California's homelessness crisis is prevalent in the city of Los Angeles, as tens of thousands of residents struggle to hold down a permanent residence while grappling with the fallout from substance abuse.
The last survey on the city's homeless population took place in 2019 and showed a total of 36,165 people without a consistent living situation. That represents a 16 percent increase since the 2018 count, according to the Los Angeles Homeless Service Authority.
Of the 36,165 individuals without a place to live, 8,944 were in shelters, while 27,221 were unsheltered. Los Angeles remains the least affordable housing market in the United States, LASHA reported, which can cancel out efforts to house the indigent and mentally ill.
In 2019, the number of homeless citizens living in cars, vans and RVs increased, along with the number of vagrants living in tents or makeshift setups.
There was a slight 3 percent uptick in the homeless population due to substance abuse, after the total jumped to 4,888, since 2018. Mental illness also played a role in the increased homelessness rate with a total of 8,785 people living on the streets or in shelters because of psychological issues -- a 12 percent increase from the previous year.
Developmentally disabled individuals also experienced a dramatic shift in their homelessness rates, with a total of 2,134 of them living on the streets and 945 of them in shelters of some kind. This is a 75 percent jump since 2018.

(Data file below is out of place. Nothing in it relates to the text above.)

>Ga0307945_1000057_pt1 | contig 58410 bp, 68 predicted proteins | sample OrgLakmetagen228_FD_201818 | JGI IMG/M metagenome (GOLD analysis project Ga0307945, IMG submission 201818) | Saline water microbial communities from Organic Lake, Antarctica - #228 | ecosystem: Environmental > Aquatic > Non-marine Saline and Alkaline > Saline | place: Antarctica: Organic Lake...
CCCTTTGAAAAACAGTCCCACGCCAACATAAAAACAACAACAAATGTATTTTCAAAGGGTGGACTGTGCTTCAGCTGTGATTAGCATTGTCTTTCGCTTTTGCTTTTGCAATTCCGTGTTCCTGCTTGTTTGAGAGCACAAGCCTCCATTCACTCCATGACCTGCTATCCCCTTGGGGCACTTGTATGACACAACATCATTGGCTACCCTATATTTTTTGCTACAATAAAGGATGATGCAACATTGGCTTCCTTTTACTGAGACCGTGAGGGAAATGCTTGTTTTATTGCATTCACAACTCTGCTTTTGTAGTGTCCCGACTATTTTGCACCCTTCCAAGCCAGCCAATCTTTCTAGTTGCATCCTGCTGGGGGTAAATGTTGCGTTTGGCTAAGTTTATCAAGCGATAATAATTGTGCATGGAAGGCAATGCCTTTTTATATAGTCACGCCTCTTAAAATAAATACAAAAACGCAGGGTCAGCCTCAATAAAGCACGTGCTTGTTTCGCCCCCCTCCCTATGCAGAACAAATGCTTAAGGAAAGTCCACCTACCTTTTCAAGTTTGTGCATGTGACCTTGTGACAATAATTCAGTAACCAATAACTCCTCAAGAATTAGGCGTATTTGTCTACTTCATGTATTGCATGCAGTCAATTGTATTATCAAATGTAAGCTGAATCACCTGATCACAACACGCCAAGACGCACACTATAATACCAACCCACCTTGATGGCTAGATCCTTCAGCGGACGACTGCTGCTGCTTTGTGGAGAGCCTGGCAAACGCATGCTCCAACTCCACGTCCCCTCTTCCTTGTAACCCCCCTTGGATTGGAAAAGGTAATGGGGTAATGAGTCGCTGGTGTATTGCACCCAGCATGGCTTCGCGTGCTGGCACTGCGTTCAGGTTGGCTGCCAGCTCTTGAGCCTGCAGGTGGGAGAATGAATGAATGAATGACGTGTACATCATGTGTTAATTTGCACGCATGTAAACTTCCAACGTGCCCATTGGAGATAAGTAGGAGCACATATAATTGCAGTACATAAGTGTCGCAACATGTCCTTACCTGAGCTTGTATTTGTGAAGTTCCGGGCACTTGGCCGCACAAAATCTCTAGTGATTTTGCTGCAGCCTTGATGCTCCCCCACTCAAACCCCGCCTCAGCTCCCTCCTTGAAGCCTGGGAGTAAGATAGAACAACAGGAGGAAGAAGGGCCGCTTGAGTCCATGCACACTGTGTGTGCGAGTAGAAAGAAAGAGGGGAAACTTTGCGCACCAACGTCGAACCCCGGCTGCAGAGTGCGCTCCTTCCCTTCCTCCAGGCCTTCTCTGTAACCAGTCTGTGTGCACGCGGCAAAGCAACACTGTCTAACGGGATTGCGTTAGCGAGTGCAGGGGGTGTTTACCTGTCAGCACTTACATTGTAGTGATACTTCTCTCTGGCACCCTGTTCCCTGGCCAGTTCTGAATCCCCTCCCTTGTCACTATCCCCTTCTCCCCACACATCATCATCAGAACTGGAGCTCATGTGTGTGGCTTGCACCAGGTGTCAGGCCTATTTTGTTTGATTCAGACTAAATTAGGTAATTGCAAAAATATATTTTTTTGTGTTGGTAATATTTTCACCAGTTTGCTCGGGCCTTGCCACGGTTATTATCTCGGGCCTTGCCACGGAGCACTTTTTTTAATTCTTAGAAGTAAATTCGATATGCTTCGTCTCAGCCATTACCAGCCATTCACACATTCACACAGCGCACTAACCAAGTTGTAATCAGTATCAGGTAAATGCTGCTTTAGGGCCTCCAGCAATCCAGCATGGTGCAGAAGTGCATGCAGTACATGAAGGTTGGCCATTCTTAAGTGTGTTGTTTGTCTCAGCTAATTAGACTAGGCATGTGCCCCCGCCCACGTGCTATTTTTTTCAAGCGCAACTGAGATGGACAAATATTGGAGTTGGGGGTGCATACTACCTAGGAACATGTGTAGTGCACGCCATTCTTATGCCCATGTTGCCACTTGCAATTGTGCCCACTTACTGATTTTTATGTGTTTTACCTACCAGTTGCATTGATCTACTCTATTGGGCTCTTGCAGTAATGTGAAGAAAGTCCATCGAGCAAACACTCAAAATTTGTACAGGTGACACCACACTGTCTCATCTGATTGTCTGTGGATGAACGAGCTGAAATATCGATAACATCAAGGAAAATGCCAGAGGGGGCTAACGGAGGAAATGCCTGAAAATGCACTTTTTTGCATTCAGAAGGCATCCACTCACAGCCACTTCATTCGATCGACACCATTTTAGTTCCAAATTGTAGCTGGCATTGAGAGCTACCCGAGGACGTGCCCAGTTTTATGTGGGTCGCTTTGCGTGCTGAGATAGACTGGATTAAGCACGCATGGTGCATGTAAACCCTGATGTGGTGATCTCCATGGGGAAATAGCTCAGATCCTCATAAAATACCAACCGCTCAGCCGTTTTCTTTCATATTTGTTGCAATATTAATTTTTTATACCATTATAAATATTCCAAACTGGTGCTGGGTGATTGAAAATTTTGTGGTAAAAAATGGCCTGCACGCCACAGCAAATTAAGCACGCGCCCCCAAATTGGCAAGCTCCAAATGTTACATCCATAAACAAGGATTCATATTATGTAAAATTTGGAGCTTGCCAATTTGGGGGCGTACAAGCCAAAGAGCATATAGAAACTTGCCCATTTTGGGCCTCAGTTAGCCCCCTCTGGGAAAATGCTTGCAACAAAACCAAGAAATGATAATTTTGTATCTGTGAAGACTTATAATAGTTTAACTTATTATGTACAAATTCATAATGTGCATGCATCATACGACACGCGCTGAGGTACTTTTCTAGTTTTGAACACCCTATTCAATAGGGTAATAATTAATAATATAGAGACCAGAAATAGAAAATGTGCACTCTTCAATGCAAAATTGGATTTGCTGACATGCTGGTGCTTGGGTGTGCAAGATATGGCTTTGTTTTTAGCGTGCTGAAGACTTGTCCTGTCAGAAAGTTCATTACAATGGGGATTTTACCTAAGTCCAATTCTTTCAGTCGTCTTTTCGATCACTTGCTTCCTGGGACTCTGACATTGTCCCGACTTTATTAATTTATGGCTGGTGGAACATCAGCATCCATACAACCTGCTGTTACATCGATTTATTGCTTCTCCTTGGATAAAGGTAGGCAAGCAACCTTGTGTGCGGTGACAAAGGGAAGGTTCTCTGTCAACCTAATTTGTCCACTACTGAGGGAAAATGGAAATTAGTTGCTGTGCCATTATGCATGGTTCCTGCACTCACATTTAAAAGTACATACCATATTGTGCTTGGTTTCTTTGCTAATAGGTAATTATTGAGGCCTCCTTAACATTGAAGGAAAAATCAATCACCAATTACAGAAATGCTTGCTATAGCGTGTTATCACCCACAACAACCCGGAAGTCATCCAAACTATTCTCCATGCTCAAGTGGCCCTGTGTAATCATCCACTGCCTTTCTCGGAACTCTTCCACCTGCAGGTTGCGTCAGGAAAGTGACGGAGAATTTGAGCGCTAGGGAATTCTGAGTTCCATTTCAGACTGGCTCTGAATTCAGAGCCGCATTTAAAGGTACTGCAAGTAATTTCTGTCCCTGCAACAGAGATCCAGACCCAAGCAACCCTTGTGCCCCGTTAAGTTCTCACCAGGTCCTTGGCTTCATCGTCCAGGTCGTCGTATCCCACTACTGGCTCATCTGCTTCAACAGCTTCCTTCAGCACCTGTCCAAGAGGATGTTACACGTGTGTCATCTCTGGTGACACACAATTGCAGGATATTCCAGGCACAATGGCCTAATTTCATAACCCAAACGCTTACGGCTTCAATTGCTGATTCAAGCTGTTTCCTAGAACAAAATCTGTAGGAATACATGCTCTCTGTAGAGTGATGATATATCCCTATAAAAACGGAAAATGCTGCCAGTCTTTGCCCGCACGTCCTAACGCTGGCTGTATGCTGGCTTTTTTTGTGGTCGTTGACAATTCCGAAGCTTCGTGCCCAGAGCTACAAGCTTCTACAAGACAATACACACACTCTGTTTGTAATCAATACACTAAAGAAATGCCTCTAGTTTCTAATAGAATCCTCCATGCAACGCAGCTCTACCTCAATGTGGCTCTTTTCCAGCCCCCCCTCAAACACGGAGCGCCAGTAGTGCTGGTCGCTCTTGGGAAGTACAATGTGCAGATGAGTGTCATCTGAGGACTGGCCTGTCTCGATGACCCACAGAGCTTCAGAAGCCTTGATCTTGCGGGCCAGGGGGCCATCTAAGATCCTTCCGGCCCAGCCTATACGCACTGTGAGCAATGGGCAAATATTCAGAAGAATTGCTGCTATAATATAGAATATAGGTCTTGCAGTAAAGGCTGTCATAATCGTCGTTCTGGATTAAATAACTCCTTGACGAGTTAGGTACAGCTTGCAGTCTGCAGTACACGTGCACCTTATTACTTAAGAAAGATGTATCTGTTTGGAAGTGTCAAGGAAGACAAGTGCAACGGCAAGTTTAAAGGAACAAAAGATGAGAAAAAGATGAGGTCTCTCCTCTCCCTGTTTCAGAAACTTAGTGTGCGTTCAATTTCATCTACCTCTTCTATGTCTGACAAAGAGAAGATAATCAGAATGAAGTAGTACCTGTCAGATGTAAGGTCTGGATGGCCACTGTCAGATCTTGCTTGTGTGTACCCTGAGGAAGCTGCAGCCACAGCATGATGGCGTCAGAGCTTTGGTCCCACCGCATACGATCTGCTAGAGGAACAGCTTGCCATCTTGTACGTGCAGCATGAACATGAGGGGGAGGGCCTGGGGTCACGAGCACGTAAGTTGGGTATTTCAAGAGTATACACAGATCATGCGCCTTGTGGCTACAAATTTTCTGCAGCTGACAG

In October, The Los Angeles County Department of Public Health said in a report, that between 2013 and 2018, the number of deaths of homeless people doubled from 536 to 1,047. The overall death rate, which takes into account increases in the total homeless population in the area, was up by over a third in that same period.
Drug and alcohol overdose was the largest contributor to the overall increase in the homeless death rate, accounting for 27 percent of the deaths between 2016 and 2018. The overdose death rate for homeless individuals was 26 times higher than among the general population.
In January, L.A. Mayor Eric Garcetti, a Democrat, unveiled part of a housing development built to accommodate homeless residents, but instead of having three facilities open in 2019 as planned, there was only one.
City voters had approved a $1.2 billion housing bond for the project back in 2016, but three years later only 46 housing units have reportedly been built for homeless citizens -- each carrying a price tag of $549,000 to build.
Earlier this month, The Los Angeles Times also weighed in on the homeless debate and supported relocating dozens of homeless residents who've been living in cars and RVs parked along Malibu’s coastline for weeks and months at a time.
The beach parking spots along the Pacific Coast Highway in Malibu are open to the public, but the paper asked if it was logical to allow cars to stay in the same spot for such a long period of time while being left unchecked.
“These parking restrictions seem reasonable,” the board wrote. “Homeless people have as much right to access parking along the coast as anyone else. But they don’t have the right to commandeer sought-after parking spots along the coast for weeks or months — any more than other visitors in cars have the right to hog parking spot [or] to pollute the coast.”
Fox News' Travis Fedschun, Brie Stimson and Matt London contributed to this report